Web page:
Information Architects have recently updated their popular distraction-free app, iA Writer, with a responsive interface. The basic premise of the app is distraction free writing, so from the first release there was no preference panels to play with and no configurations to tweak. The only thing you could do after you launched the app was write.
Even though the app worked well enough, the developers did want to introduce an option to change the size of the font. But how could they do it without introducing new interface buttons or preference panes? What they did is very clever. In the same way that a modern, responsive website adapts to changes in the size of the Web browser, iA Writer now adapts to changes in its window size, reducing the size of the text as the window gets smaller. The column size remains the same, optimized for readability, but now there are three text size “modes” to use for different types of writing: large font size for composing an essay, medium for jotting down an outline, and small for reviewing what you’ve written.
Oliver Reichenstein writes:
Inspired by our deep experience designing for the web, we’ve given Writer for Mac a responsive design, changing the font size based on window width. This maintains the text’s typographic proportions, zooming in and out without reflowing the text. I don’t know why it took us so long to find this obvious solution. However, given that no one else has done it, the simplicity of this solution is perhaps not as obvious as it seems in hindsight.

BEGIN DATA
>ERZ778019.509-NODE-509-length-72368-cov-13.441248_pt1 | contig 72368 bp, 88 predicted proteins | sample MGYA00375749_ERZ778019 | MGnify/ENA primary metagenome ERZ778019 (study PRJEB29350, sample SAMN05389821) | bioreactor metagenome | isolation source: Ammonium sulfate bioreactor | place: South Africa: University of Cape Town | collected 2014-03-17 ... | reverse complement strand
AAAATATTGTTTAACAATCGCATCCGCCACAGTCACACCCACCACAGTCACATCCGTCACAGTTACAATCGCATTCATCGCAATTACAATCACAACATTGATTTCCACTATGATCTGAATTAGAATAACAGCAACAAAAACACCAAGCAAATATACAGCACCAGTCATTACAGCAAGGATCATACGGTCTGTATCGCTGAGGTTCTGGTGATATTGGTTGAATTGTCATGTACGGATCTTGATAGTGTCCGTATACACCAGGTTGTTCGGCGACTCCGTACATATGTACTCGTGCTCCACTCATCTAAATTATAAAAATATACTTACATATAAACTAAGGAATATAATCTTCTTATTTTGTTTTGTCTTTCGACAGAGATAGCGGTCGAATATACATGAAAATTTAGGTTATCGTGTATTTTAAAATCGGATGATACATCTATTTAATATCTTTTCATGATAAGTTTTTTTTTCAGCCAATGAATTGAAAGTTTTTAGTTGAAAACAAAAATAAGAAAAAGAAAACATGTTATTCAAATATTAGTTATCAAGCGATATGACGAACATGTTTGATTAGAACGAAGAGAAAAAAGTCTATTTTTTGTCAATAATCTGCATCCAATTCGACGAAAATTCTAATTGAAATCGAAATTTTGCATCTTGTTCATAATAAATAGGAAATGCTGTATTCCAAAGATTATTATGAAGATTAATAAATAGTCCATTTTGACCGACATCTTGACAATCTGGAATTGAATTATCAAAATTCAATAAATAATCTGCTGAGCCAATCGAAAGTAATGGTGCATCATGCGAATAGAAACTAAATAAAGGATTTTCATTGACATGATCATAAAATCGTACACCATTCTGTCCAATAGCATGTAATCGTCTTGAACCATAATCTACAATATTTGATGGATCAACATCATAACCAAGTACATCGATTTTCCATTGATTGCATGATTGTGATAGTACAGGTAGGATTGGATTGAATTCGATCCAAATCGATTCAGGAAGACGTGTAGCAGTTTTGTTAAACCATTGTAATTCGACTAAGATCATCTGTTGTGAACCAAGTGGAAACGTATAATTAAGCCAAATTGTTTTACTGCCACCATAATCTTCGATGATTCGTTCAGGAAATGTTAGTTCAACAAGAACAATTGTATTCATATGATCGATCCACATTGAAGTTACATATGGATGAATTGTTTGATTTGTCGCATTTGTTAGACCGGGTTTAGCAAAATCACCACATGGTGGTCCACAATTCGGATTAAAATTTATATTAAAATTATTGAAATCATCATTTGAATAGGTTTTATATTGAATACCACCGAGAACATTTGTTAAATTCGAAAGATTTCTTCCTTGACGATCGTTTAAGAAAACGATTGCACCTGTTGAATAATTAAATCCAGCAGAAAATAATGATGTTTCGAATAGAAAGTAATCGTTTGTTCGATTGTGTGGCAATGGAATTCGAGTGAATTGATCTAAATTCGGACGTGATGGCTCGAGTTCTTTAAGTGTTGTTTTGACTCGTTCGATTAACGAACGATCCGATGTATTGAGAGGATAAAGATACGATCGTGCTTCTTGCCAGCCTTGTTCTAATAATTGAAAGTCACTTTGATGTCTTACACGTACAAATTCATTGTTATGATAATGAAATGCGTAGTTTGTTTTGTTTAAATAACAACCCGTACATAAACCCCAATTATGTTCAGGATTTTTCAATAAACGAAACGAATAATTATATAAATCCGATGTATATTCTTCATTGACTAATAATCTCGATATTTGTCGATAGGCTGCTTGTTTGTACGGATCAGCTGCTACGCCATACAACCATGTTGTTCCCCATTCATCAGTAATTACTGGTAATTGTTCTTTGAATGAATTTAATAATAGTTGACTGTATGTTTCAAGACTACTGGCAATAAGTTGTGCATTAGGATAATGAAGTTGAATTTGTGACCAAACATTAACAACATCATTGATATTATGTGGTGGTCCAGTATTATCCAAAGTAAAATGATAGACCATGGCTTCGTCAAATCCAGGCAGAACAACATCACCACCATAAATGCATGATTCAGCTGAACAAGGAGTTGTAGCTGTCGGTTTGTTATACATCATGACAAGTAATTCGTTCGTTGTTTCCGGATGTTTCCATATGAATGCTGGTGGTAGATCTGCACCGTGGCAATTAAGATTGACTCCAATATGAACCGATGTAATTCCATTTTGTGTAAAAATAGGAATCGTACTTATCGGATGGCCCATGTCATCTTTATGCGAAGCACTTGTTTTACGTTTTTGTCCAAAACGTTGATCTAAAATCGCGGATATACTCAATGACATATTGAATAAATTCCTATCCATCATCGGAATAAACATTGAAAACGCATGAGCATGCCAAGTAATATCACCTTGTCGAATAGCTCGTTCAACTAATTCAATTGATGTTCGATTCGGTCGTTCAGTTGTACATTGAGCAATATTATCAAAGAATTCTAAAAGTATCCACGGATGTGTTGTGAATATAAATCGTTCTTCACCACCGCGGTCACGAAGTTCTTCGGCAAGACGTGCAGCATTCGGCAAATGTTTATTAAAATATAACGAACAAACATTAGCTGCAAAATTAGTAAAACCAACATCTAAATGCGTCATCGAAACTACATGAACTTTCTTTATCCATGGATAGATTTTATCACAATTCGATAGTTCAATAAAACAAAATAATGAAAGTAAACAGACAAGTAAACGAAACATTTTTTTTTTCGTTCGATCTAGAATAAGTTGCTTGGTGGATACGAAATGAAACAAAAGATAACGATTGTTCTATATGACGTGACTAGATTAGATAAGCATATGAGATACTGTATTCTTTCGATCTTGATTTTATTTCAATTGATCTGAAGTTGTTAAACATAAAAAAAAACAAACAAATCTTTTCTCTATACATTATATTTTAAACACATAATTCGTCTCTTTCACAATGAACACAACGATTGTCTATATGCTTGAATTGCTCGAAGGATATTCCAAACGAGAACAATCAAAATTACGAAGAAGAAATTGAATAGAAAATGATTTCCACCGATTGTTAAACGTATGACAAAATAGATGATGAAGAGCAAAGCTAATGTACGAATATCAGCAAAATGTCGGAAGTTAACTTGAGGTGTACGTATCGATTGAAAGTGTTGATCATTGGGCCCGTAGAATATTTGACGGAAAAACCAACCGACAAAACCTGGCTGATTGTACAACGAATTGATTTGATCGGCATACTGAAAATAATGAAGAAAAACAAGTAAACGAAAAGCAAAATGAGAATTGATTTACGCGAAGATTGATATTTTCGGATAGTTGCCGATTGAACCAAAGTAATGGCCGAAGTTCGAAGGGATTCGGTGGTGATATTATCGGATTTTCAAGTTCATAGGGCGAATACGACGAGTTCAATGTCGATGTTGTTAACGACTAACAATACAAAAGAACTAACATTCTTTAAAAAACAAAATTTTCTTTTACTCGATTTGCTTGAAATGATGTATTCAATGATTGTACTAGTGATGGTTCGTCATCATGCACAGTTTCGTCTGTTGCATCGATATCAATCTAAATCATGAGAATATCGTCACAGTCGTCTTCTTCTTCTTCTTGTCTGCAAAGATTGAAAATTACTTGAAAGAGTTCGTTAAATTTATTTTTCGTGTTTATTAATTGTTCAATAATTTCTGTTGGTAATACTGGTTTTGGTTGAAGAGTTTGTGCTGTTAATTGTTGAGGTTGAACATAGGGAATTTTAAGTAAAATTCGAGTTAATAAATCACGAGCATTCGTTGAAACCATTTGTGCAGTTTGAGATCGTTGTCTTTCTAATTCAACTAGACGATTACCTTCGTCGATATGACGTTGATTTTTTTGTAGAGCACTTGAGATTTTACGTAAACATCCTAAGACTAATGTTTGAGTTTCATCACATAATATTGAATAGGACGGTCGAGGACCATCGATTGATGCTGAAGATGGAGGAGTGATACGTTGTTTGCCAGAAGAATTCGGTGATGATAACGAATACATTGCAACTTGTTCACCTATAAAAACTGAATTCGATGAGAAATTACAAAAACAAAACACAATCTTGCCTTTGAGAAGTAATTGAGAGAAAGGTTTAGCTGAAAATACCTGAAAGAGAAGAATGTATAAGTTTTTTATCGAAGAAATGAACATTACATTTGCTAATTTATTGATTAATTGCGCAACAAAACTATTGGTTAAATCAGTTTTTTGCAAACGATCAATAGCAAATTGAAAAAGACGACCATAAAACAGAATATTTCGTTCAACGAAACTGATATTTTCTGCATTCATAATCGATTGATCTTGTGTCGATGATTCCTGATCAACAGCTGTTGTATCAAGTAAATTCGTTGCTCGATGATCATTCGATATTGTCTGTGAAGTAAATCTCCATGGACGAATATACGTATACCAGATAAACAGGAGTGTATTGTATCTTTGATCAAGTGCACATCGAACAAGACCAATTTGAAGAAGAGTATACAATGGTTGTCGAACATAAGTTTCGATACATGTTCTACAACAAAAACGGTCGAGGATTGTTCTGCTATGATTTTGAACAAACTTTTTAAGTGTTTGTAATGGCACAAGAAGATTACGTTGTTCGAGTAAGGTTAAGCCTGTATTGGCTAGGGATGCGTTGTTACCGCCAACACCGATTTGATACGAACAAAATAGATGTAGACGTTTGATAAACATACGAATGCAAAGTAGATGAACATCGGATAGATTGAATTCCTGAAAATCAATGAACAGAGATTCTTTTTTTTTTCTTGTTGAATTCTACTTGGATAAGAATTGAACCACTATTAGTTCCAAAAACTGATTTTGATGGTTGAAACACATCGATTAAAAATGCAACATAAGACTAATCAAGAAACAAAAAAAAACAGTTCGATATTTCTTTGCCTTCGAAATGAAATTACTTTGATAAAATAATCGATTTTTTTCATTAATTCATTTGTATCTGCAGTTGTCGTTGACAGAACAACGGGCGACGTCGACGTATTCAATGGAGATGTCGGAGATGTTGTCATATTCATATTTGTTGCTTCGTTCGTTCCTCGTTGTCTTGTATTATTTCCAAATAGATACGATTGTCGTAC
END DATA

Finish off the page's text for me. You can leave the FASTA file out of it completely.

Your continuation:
It’s a very clever solution, the sort of thing that seems obvious after you’ve reached it. It’s an interface without a visible interface, a way to change the behavior of the app without the need for preference panels, shortcuts or buttons.
Can this idea of the responsive interface be used for other apps? I think so. For example, the popular email app, Sparrow, has two modes of viewing email: a single list of emails, or the same list of emails with a message panel on the right, which shows you the contents emails as you click on them. To show or hide this panel you have to go to “Window” options in the menubar or use the keyboard shortcut. It seems to me something like this is ideal for being triggered by a change in the size of the window. Make the window large and the message panel will appear. Make it small and only the list of emails will show.
The key is to think of “modes” of use. Do your users use the app in various scenarios that rely on window size and/or the amount of tools needed? If they do, as in the case of iA Writer or something like an email client, then a responsive interface could probably work really well.